Yet Another Collection of Things You Didn’t Know You Didn’t Know
(because they aren’t actually true)
gathered at great personal risk of
psycholinguistic harm from actual student tests
by Madalena Cruz-Ferreira
This fourth collection of students’ pearls of wisdom, laboriously digitised from hand-written test answers, demonstrates once again how students new to the study of language speculate about grammar after having imperfectly absorbed what their teachers think they have taught them.
The English language—Global English
- First, I shall like to look at the factors behind the colonial expansion of the British whose English is their native language.
- Native English speakers are those such as in the United Kingdoms, USA and Australasia.
- The global spread makes English a uniformed language.
- The use of English, in contrast to mother dialects, commands more power.
- There is a prosperity belief in English.
- English is an important source of mechanism responsible for the social structures of inequalities and it has been used as a vehicle for intra-European communications across all social groups.
- The idea of a world united by global spread of English seems a bit far fetched. Yet with the influence of English many continents and its people have lost their culture and minority language. For example, European culture is characterised by drinking and gambling.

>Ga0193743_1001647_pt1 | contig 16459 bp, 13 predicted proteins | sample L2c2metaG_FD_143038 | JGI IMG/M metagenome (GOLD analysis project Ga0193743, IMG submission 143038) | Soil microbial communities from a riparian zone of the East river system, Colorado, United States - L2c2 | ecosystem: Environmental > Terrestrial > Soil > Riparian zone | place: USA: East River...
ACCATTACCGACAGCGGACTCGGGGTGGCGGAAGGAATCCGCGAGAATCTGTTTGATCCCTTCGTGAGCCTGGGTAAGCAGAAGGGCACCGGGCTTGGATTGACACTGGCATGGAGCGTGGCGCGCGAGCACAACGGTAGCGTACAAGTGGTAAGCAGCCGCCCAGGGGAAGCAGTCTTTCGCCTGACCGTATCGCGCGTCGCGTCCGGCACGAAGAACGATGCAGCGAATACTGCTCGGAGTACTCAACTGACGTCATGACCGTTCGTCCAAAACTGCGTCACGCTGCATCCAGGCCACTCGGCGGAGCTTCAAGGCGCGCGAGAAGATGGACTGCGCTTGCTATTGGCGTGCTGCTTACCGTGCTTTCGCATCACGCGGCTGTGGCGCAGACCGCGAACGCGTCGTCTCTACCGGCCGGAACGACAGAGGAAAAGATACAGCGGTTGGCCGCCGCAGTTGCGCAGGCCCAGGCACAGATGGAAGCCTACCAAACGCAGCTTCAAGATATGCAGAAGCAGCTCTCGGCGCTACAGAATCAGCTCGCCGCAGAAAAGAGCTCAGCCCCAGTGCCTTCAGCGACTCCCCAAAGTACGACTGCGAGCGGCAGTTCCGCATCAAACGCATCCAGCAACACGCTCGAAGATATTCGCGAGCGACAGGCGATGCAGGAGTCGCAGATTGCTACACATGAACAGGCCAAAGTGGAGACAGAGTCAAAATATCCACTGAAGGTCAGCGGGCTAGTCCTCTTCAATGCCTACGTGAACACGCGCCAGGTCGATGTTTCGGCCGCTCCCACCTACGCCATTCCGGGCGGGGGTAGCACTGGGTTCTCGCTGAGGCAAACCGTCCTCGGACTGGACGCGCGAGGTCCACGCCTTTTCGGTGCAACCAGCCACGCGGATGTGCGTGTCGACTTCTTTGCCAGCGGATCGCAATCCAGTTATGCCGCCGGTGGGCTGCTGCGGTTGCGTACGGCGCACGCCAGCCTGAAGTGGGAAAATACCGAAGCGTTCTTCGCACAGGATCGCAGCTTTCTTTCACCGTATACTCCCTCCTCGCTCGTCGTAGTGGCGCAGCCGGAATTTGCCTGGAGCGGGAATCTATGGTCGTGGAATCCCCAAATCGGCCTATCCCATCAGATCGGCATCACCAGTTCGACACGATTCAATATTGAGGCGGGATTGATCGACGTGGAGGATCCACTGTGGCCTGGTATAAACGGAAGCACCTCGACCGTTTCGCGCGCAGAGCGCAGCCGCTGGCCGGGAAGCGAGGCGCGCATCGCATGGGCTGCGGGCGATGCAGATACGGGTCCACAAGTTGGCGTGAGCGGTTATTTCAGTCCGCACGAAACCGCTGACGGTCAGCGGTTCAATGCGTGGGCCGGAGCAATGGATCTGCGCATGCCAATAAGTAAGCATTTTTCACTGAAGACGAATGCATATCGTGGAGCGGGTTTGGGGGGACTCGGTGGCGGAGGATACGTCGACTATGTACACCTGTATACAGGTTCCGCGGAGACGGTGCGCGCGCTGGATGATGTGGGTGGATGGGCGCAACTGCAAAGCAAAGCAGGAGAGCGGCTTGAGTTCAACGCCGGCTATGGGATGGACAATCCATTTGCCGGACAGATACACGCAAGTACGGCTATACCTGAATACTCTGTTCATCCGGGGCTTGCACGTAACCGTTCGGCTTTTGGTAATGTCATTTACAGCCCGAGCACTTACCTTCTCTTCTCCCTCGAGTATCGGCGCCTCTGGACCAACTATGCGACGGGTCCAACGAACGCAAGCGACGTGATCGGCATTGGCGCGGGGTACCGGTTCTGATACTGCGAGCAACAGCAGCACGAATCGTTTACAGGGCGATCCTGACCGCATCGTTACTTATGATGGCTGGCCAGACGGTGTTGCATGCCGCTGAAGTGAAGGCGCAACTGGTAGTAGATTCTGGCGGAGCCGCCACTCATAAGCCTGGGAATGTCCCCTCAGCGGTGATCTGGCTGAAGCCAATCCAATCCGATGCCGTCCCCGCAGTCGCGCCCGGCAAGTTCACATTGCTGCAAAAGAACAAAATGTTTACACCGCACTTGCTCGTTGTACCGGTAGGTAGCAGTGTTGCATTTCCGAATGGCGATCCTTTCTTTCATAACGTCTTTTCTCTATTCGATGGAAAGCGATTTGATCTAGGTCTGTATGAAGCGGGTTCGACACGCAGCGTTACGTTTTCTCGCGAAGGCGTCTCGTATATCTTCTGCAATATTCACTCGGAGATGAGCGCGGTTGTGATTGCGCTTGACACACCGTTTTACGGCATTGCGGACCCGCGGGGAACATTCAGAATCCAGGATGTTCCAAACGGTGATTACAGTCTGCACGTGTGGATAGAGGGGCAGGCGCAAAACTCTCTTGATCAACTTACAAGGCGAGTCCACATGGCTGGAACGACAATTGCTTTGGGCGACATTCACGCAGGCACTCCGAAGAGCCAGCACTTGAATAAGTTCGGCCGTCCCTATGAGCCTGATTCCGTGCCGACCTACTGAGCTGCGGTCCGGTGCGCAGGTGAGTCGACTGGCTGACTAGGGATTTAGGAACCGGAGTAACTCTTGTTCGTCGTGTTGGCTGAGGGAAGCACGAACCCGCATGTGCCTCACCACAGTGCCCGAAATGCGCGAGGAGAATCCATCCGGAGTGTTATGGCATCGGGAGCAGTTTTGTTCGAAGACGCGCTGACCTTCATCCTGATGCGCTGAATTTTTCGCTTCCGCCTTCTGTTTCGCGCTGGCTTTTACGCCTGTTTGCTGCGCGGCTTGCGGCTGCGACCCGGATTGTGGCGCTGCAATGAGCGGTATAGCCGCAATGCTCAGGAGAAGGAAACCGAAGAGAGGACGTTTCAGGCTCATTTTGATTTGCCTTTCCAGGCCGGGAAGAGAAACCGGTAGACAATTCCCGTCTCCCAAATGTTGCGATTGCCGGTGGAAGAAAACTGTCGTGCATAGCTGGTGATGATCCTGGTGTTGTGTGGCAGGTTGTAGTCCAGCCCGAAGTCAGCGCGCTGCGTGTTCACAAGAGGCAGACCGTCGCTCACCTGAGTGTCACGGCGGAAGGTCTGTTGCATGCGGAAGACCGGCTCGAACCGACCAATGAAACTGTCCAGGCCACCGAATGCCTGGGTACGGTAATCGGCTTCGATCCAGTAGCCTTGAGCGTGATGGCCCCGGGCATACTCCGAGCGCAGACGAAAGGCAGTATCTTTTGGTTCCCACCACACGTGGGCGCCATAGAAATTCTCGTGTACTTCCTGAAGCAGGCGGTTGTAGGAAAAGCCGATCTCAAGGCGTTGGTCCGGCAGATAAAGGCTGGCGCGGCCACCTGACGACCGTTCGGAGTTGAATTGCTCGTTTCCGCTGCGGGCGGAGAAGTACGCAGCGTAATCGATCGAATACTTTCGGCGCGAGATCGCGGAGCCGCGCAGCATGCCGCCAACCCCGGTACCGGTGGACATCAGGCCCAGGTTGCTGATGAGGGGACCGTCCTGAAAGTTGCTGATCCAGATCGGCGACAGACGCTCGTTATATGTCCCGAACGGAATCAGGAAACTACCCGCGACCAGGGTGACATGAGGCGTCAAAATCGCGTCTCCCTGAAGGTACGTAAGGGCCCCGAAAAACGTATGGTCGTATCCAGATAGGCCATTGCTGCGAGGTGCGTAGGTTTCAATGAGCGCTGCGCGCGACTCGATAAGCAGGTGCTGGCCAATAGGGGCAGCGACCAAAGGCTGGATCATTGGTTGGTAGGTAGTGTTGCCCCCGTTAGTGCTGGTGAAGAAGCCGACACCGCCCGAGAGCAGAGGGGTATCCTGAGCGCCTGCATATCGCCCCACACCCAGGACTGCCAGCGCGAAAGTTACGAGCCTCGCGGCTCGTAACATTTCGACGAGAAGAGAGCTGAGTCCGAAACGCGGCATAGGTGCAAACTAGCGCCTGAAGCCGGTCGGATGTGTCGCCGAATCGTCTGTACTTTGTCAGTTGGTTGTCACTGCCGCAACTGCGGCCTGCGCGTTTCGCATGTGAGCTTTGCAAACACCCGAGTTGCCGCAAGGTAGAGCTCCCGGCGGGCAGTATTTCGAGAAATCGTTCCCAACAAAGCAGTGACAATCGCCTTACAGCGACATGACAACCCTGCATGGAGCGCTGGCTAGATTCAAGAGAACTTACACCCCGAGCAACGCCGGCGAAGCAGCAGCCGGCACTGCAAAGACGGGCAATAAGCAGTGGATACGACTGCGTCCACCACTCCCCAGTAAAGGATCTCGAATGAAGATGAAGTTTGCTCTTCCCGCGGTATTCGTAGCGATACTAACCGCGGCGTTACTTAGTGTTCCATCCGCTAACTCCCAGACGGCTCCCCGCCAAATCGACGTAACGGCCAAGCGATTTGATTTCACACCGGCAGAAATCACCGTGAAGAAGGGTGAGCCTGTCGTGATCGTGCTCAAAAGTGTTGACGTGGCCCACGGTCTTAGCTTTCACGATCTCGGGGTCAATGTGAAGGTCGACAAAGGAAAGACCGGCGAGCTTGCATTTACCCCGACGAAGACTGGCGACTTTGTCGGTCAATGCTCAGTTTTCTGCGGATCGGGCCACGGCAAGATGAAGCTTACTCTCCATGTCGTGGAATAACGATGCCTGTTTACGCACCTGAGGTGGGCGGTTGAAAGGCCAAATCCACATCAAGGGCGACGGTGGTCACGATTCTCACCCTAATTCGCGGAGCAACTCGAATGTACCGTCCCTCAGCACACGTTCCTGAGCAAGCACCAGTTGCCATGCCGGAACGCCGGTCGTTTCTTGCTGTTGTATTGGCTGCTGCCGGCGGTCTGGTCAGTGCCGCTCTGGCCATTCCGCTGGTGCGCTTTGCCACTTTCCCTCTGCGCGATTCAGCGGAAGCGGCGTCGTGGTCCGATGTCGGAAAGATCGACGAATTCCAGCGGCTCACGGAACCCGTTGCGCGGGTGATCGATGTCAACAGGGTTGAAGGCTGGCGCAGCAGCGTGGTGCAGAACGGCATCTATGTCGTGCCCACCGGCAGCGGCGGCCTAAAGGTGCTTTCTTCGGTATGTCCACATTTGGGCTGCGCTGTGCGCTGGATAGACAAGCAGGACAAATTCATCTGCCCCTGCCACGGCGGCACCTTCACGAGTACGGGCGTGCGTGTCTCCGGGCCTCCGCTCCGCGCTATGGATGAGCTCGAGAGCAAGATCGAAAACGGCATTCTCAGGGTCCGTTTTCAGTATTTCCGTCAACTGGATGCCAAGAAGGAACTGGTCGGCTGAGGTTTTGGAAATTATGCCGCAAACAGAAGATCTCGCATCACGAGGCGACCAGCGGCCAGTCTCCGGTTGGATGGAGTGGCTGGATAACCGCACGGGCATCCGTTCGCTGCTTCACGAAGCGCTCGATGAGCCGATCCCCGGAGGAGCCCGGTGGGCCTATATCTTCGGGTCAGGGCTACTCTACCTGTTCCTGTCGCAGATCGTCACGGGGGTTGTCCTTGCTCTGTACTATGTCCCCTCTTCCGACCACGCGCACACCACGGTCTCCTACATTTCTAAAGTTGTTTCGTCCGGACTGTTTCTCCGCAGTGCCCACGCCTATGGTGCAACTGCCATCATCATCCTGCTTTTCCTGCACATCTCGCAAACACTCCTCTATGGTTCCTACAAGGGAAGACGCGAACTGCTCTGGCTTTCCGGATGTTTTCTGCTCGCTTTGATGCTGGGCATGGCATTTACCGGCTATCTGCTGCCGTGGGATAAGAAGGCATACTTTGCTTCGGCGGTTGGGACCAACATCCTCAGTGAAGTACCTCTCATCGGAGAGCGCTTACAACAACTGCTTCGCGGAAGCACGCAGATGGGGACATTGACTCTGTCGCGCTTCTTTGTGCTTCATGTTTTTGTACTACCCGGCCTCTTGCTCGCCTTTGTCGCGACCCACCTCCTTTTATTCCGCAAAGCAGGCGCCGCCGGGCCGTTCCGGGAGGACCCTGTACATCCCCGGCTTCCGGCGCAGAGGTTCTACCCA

- Ironically, although German is the largest European native language, English is favoured as a national language for Britain and Ireland.
- As one looks towards the future of English, one may have noticed the loss or lesser use of languages. However, English is not a threat to global diversity because in many countries where English is the official language endangered languages also exist.
- There are many native languages that are on the verge of non-existence.
- The development and growth of global media would continue to be an important factor in the spread of global culture whether or not there is culture or linguistic homogeneity.
- The spread of English also created the world of dubbing but even so the influence cannot be stopped, for there is still a need to follow lip movement from a labia point of view.
- English has been associated with universalism, liberalism, secularism and internationalism. Global culture emerges encouraged by activities of transitional companies. It’s a lingua franca among the world inhabitants.
- 80% of information in the electronic retrieval system and two-third of the world’s scientists are written in English.
Test question—Articulatory Descriptions
Describe the articulation of [w].
- The articulators come into contact but do not touch.
- The back of tongue makes a complete contact with the tongue.
- The tongue of the body is retracted, then the body moves upwards.
- The lower lips and the upper lips come close together. The body of the tongue is then raised, though still at the back of the tongue.
- The hard palate of the tongue comes into contact with the back of the tongue.
- Upper lip and the back of the tongue come into close approximation.
- The tongue is lowered and advanced towards the hard palate.
- The back of the tongue touches the velum in quick succession.
- The body of the tongue is lowered and moves towards the mid, back section of the tongue.
- The back of the tongue is raised towards the velum to form a gap. The air passes out smoothly until the lips are lowered.
- The tongue is backward.
- The articulators are not close enough together to allow air to pass through.
- The back of the tongue touches the alveolar ridge.
- The sides of the tongue are rounded so they come into contact with the hard palate.
More to come...